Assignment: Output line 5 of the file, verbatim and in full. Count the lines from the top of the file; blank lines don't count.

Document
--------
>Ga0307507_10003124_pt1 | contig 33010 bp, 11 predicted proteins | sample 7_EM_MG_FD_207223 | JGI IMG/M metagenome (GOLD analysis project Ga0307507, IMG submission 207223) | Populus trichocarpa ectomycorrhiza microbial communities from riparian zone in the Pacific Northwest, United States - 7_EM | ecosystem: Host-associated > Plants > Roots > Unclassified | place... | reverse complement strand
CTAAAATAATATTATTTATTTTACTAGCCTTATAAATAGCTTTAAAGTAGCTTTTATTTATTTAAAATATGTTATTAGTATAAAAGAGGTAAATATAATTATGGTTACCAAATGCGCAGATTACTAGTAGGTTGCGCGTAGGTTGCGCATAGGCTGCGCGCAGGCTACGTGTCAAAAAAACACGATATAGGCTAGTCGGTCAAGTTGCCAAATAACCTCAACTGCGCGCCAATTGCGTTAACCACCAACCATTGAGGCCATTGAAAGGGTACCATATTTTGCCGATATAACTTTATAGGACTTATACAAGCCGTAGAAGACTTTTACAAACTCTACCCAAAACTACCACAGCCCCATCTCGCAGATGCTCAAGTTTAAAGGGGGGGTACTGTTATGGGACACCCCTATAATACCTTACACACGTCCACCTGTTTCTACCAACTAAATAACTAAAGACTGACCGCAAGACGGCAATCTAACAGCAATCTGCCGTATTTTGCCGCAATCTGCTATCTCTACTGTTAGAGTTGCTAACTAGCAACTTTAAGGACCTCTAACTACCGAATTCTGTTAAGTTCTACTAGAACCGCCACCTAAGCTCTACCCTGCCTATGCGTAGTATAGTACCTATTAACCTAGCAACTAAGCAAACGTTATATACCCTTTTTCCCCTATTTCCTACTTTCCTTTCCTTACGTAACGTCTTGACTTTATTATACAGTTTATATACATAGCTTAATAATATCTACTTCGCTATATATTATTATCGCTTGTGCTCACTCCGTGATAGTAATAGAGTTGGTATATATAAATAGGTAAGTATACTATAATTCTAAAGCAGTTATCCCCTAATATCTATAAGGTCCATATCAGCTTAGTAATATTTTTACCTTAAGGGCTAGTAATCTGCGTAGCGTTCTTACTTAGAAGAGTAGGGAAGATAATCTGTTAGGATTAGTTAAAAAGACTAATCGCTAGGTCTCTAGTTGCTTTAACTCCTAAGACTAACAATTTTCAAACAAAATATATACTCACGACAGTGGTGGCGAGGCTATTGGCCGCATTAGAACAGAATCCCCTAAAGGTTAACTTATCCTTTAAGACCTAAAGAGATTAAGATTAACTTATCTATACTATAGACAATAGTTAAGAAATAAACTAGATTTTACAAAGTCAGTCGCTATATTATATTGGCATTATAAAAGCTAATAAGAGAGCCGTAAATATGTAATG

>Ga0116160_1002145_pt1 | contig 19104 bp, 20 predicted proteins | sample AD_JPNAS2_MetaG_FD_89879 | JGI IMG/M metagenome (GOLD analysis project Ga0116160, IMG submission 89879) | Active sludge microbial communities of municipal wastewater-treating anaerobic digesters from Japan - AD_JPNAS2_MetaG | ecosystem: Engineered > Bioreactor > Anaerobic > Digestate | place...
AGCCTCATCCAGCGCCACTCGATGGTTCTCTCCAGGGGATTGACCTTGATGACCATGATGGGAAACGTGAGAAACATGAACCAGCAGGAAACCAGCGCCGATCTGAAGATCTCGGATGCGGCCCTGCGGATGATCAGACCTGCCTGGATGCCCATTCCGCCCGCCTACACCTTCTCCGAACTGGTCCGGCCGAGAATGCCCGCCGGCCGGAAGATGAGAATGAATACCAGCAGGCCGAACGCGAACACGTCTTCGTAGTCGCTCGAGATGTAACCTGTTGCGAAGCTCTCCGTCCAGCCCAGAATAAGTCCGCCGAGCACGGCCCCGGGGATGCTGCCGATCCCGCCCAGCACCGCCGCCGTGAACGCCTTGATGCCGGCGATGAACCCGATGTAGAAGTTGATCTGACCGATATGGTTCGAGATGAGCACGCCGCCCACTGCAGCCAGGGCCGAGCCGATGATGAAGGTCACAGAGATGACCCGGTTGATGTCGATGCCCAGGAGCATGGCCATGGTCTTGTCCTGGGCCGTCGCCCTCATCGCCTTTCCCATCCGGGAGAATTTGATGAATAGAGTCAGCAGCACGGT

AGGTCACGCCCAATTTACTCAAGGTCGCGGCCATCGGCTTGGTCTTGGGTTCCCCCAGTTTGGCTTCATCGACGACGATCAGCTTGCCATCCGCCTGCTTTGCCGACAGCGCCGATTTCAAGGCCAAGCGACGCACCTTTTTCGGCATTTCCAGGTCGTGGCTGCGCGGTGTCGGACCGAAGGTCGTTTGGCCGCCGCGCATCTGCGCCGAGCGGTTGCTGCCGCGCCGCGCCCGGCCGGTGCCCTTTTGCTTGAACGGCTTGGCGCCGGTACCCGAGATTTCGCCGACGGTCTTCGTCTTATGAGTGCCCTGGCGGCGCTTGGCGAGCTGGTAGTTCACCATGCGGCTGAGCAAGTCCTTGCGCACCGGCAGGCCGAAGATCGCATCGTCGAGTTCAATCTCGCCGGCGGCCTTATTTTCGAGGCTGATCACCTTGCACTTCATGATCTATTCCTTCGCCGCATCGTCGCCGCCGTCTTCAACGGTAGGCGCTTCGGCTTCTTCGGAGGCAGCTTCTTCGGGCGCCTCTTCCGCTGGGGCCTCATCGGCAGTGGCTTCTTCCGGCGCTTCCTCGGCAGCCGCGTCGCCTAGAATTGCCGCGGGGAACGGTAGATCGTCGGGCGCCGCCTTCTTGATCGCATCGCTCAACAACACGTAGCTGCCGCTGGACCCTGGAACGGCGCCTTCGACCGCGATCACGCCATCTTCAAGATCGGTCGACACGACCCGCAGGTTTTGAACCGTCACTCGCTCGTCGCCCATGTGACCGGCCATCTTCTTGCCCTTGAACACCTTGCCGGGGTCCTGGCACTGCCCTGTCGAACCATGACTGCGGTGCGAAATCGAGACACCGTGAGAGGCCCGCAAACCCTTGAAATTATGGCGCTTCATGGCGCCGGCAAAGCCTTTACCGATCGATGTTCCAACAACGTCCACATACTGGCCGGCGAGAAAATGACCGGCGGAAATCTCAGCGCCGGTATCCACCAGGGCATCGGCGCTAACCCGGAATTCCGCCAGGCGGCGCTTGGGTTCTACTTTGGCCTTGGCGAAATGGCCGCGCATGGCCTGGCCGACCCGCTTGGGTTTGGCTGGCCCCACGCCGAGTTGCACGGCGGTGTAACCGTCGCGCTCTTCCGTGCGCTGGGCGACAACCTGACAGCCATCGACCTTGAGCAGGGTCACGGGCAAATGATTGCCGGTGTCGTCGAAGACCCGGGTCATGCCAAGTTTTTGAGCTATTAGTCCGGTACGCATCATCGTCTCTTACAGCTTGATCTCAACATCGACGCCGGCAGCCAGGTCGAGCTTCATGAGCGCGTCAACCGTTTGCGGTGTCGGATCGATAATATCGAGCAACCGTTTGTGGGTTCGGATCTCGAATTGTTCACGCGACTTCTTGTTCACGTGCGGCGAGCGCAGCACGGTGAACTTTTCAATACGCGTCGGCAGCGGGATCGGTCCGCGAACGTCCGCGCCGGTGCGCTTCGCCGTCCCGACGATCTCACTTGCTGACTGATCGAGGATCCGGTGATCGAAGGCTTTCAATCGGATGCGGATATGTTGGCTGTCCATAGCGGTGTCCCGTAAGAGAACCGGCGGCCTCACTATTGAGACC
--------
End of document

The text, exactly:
AGGTCACGCCCAATTTACTCAAGGTCGCGGCCATCGGCTTGGTCTTGGGTTCCCCCAGTTTGGCTTCATCGACGACGATCAGCTTGCCATCCGCCTGCTTTGCCGACAGCGCCGATTTCAAGGCCAAGCGACGCACCTTTTTCGGCATTTCCAGGTCGTGGCTGCGCGGTGTCGGACCGAAGGTCGTTTGGCCGCCGCGCATCTGCGCCGAGCGGTTGCTGCCGCGCCGCGCCCGGCCGGTGCCCTTTTGCTTGAACGGCTTGGCGCCGGTACCCGAGATTTCGCCGACGGTCTTCGTCTTATGAGTGCCCTGGCGGCGCTTGGCGAGCTGGTAGTTCACCATGCGGCTGAGCAAGTCCTTGCGCACCGGCAGGCCGAAGATCGCATCGTCGAGTTCAATCTCGCCGGCGGCCTTATTTTCGAGGCTGATCACCTTGCACTTCATGATCTATTCCTTCGCCGCATCGTCGCCGCCGTCTTCAACGGTAGGCGCTTCGGCTTCTTCGGAGGCAGCTTCTTCGGGCGCCTCTTCCGCTGGGGCCTCATCGGCAGTGGCTTCTTCCGGCGCTTCCTCGGCAGCCGCGTCGCCTAGAATTGCCGCGGGGAACGGTAGATCGTCGGGCGCCGCCTTCTTGATCGCATCGCTCAACAACACGTAGCTGCCGCTGGACCCTGGAACGGCGCCTTCGACCGCGATCACGCCATCTTCAAGATCGGTCGACACGACCCGCAGGTTTTGAACCGTCACTCGCTCGTCGCCCATGTGACCGGCCATCTTCTTGCCCTTGAACACCTTGCCGGGGTCCTGGCACTGCCCTGTCGAACCATGACTGCGGTGCGAAATCGAGACACCGTGAGAGGCCCGCAAACCCTTGAAATTATGGCGCTTCATGGCGCCGGCAAAGCCTTTACCGATCGATGTTCCAACAACGTCCACATACTGGCCGGCGAGAAAATGACCGGCGGAAATCTCAGCGCCGGTATCCACCAGGGCATCGGCGCTAACCCGGAATTCCGCCAGGCGGCGCTTGGGTTCTACTTTGGCCTTGGCGAAATGGCCGCGCATGGCCTGGCCGACCCGCTTGGGTTTGGCTGGCCCCACGCCGAGTTGCACGGCGGTGTAACCGTCGCGCTCTTCCGTGCGCTGGGCGACAACCTGACAGCCATCGACCTTGAGCAGGGTCACGGGCAAATGATTGCCGGTGTCGTCGAAGACCCGGGTCATGCCAAGTTTTTGAGCTATTAGTCCGGTACGCATCATCGTCTCTTACAGCTTGATCTCAACATCGACGCCGGCAGCCAGGTCGAGCTTCATGAGCGCGTCAACCGTTTGCGGTGTCGGATCGATAATATCGAGCAACCGTTTGTGGGTTCGGATCTCGAATTGTTCACGCGACTTCTTGTTCACGTGCGGCGAGCGCAGCACGGTGAACTTTTCAATACGCGTCGGCAGCGGGATCGGTCCGCGAACGTCCGCGCCGGTGCGCTTCGCCGTCCCGACGATCTCACTTGCTGACTGATCGAGGATCCGGTGATCGAAGGCTTTCAATCGGATGCGGATATGTTGGCTGTCCATAGCGGTGTCCCGTAAGAGAACCGGCGGCCTCACTATTGAGACC